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“We need a urine sample.” It's not fun when the doctor or nurse says it to you, but when it's the vet asking, it's a totally different—and much more difficult—matter. I found that out the hard way.
Many years ago one of my dogs, Chatelaine, had either a bladder or urinary tract infection. I took her to the vet and got antibiotics to treat it. On the way out of the examination room, the vet asked me to get a urine sample in a couple weeks and to bring it in so that he could check to see if the infection was gone. At the time, I didn't give it much thought.
It wasn't until I actually had to get that urine sample from her that I began to wonder how I would do it. But I'm a trusting soul, and I figured since the vet asked me for one, it must be possible to do. Writing this article now, I don’t remember how HE got a urine sample from her to confirm that she did actually have a UTI, but he did. I’m sure years of training and practice made it easy for him or the tech that actually did it.
But that didn’t help me. How do you get a urine sample from a dog?
On the specified day, two weeks later, I sat, patiently waiting for her to go outside to answer the call of nature. We had a dog door, one of those with the thick plastic flap that makes a distinctive sound, so when I saw her get up and then heard the plastic flap swing shut, I jumped into action, picked up the urine sample cup that I had waiting conveniently next to the back door, and went outside after her.
She was squatting about 10 feet from the back patio, and I came up behind her with the cup in my outstretched hand. I tried to position it underneath her, but she wasn't having any of it.
Chatelaine looked back at me, her eyes big, then stood up and ran to the farthest corner of the yard. Undaunted, I followed, and squatted behind her as she squatted, still hoping to get that sample.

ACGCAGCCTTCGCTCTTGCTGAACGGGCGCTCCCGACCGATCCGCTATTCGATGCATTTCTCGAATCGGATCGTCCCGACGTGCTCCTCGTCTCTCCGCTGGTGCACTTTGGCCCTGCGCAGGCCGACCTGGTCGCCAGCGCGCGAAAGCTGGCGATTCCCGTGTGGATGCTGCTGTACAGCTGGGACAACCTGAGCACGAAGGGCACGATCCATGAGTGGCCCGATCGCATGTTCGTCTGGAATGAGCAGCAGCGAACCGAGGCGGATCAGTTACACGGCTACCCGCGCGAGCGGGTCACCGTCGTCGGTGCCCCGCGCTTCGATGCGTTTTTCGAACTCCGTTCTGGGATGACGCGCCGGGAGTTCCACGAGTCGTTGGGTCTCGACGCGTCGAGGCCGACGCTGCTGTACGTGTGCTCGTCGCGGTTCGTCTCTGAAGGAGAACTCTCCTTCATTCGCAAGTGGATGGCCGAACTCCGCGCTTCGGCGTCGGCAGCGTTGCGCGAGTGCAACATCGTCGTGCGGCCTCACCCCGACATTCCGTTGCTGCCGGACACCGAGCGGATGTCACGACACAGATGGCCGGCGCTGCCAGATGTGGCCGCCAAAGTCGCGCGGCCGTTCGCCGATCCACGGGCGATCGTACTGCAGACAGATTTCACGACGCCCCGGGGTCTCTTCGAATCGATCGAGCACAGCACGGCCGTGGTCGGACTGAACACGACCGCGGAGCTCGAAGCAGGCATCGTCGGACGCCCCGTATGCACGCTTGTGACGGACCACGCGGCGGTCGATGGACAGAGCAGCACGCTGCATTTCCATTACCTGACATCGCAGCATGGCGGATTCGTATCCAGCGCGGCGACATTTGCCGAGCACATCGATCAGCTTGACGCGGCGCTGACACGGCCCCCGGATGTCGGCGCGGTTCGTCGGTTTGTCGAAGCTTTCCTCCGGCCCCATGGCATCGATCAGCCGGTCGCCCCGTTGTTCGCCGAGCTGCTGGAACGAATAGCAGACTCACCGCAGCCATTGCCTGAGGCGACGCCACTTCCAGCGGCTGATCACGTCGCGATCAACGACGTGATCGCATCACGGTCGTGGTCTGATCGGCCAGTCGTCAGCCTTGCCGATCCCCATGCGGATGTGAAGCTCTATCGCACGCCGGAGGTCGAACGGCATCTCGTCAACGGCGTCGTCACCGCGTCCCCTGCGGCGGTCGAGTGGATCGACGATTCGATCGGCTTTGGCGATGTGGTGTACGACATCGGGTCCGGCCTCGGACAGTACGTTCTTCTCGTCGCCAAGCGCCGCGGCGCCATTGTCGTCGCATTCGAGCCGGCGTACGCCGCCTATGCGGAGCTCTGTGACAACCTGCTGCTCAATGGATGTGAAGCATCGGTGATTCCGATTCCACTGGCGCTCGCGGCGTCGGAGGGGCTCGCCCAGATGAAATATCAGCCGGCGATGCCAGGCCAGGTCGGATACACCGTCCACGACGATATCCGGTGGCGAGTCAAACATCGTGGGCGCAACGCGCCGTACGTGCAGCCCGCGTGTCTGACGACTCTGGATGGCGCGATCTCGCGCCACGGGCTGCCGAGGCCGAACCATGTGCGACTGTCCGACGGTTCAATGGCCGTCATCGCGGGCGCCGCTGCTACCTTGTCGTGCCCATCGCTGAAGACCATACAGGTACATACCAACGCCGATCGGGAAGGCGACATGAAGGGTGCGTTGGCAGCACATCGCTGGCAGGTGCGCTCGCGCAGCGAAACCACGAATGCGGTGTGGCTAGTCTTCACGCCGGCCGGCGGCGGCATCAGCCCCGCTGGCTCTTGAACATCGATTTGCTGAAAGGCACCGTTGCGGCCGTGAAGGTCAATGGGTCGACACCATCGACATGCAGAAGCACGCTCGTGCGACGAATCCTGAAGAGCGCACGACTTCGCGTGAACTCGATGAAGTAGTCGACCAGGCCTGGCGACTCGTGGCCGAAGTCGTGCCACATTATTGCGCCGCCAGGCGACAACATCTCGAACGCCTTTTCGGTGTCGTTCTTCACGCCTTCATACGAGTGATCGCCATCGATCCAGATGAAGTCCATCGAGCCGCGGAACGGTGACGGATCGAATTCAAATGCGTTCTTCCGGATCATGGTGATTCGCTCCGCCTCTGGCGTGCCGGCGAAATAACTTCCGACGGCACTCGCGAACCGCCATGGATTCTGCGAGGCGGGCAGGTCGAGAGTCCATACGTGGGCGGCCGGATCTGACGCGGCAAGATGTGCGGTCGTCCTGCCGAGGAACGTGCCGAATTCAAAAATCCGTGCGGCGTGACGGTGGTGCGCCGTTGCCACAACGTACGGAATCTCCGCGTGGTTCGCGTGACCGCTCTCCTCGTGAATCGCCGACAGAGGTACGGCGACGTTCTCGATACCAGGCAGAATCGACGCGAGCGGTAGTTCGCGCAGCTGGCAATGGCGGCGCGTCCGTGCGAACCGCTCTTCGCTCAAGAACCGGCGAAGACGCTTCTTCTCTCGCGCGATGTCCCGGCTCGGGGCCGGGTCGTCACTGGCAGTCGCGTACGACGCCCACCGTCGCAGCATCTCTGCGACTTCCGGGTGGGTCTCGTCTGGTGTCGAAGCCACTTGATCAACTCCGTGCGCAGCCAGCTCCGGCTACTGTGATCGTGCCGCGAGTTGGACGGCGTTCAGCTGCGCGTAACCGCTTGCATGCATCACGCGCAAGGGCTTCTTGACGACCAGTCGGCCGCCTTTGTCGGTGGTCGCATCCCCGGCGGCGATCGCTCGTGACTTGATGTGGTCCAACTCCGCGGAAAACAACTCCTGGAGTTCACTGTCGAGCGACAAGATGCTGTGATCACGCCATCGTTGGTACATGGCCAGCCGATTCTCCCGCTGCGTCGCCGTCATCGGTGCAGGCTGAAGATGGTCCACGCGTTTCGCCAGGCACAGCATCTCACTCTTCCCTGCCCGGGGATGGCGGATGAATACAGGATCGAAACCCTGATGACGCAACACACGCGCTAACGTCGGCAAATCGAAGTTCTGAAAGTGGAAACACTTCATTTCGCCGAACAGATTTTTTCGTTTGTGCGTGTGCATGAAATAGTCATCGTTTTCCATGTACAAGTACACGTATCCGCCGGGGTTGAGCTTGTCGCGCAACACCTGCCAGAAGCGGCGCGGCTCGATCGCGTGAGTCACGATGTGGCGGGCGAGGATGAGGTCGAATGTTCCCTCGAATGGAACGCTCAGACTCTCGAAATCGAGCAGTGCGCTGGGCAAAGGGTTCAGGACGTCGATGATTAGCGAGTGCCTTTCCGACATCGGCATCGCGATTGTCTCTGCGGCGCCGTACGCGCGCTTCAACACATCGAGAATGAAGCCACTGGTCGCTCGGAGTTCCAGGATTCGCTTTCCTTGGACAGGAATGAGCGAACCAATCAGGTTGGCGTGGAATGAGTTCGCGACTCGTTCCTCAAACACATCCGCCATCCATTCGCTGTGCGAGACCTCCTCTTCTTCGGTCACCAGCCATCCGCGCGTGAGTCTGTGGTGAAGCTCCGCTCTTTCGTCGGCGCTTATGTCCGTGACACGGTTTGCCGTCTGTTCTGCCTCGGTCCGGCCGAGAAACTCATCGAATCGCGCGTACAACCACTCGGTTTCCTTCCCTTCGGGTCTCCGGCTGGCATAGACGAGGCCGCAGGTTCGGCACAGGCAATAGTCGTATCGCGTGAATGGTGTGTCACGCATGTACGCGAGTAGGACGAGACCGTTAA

Again she stood up—and I swear, she had a look on her face that said "What the heck do you think you're doing?"—and ran to another spot in the yard. There, she squatted and relieved herself until I got close, cup still in my outstretched hand, at which time she picked up and ran off again.
I was beginning to feel more than a little foolish, and I’m pretty sure she was feeling more than a little annoyed. But I persevered, because I wanted to get that sample and make sure that my sweet dog was cured.
However, after repeating this pattern a couple more times, covering what seemed like every inch of our backyard, I had still not got even a single drop of urine in my sample cup. I hated doing it, but I finally gave up, called the vet's office, and explained my problem. They didn’t seem surprised or disappointed.
Maybe some people could get a urine sample from their dog, but I wasn't one of them.
All's well that ends well. I took Chatelaine back to the vet, who did whatever it is vets do to get a urine sample from a dog, and found out the infection was gone.
I never tried to collect another urine sample from her, but it was a long time before she let me get anywhere near her when she was in the backyard, even if my hands were empty.